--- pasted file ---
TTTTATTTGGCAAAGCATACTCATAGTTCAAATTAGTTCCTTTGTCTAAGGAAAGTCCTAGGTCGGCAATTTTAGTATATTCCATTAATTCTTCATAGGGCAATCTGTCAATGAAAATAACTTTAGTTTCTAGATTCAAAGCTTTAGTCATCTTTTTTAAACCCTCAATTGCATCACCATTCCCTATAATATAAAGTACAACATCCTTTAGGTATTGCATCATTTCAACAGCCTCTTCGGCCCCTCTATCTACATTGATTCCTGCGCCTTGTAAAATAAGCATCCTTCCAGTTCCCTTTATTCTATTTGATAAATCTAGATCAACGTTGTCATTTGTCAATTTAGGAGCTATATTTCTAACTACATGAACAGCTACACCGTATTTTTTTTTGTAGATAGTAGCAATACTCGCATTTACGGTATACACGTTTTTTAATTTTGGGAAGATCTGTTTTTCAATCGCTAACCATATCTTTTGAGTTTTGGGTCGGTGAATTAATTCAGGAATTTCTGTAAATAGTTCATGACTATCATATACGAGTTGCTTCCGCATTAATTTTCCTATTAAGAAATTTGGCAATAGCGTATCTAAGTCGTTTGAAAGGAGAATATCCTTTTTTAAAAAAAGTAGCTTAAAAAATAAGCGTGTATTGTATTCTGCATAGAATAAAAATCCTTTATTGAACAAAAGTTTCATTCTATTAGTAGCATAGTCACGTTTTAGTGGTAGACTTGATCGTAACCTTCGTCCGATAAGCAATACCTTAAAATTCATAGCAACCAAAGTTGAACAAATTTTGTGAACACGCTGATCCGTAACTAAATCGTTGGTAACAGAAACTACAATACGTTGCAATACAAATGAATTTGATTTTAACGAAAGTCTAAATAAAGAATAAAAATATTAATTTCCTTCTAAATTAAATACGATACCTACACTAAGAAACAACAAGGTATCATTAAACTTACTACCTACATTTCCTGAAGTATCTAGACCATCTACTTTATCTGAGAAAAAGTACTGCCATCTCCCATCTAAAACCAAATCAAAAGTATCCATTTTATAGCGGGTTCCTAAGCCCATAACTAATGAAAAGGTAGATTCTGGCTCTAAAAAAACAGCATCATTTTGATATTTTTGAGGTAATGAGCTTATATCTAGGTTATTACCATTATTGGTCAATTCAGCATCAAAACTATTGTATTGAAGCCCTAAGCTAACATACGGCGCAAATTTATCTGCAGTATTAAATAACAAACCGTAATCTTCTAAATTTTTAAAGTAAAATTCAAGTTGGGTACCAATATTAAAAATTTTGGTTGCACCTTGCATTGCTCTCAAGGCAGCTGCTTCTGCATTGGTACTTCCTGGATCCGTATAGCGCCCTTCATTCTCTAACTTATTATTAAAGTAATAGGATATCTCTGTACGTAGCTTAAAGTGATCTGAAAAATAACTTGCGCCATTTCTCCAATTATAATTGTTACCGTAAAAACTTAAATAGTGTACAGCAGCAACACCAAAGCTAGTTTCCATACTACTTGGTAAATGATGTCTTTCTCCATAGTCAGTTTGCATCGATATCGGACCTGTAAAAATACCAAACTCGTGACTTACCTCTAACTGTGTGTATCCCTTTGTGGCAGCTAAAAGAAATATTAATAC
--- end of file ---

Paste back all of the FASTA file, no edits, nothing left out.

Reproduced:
TTTTATTTGGCAAAGCATACTCATAGTTCAAATTAGTTCCTTTGTCTAAGGAAAGTCCTAGGTCGGCAATTTTAGTATATTCCATTAATTCTTCATAGGGCAATCTGTCAATGAAAATAACTTTAGTTTCTAGATTCAAAGCTTTAGTCATCTTTTTTAAACCCTCAATTGCATCACCATTCCCTATAATATAAAGTACAACATCCTTTAGGTATTGCATCATTTCAACAGCCTCTTCGGCCCCTCTATCTACATTGATTCCTGCGCCTTGTAAAATAAGCATCCTTCCAGTTCCCTTTATTCTATTTGATAAATCTAGATCAACGTTGTCATTTGTCAATTTAGGAGCTATATTTCTAACTACATGAACAGCTACACCGTATTTTTTTTTGTAGATAGTAGCAATACTCGCATTTACGGTATACACGTTTTTTAATTTTGGGAAGATCTGTTTTTCAATCGCTAACCATATCTTTTGAGTTTTGGGTCGGTGAATTAATTCAGGAATTTCTGTAAATAGTTCATGACTATCATATACGAGTTGCTTCCGCATTAATTTTCCTATTAAGAAATTTGGCAATAGCGTATCTAAGTCGTTTGAAAGGAGAATATCCTTTTTTAAAAAAAGTAGCTTAAAAAATAAGCGTGTATTGTATTCTGCATAGAATAAAAATCCTTTATTGAACAAAAGTTTCATTCTATTAGTAGCATAGTCACGTTTTAGTGGTAGACTTGATCGTAACCTTCGTCCGATAAGCAATACCTTAAAATTCATAGCAACCAAAGTTGAACAAATTTTGTGAACACGCTGATCCGTAACTAAATCGTTGGTAACAGAAACTACAATACGTTGCAATACAAATGAATTTGATTTTAACGAAAGTCTAAATAAAGAATAAAAATATTAATTTCCTTCTAAATTAAATACGATACCTACACTAAGAAACAACAAGGTATCATTAAACTTACTACCTACATTTCCTGAAGTATCTAGACCATCTACTTTATCTGAGAAAAAGTACTGCCATCTCCCATCTAAAACCAAATCAAAAGTATCCATTTTATAGCGGGTTCCTAAGCCCATAACTAATGAAAAGGTAGATTCTGGCTCTAAAAAAACAGCATCATTTTGATATTTTTGAGGTAATGAGCTTATATCTAGGTTATTACCATTATTGGTCAATTCAGCATCAAAACTATTGTATTGAAGCCCTAAGCTAACATACGGCGCAAATTTATCTGCAGTATTAAATAACAAACCGTAATCTTCTAAATTTTTAAAGTAAAATTCAAGTTGGGTACCAATATTAAAAATTTTGGTTGCACCTTGCATTGCTCTCAAGGCAGCTGCTTCTGCATTGGTACTTCCTGGATCCGTATAGCGCCCTTCATTCTCTAACTTATTATTAAAGTAATAGGATATCTCTGTACGTAGCTTAAAGTGATCTGAAAAATAACTTGCGCCATTTCTCCAATTATAATTGTTACCGTAAAAACTTAAATAGTGTACAGCAGCAACACCAAAGCTAGTTTCCATACTACTTGGTAAATGATGTCTTTCTCCATAGTCAGTTTGCATCGATATCGGACCTGTAAAAATACCAAACTCGTGACTTACCTCTAACTGTGTGTATCCCTTTGTGGCAGCTAAAAGAAATATTAATAC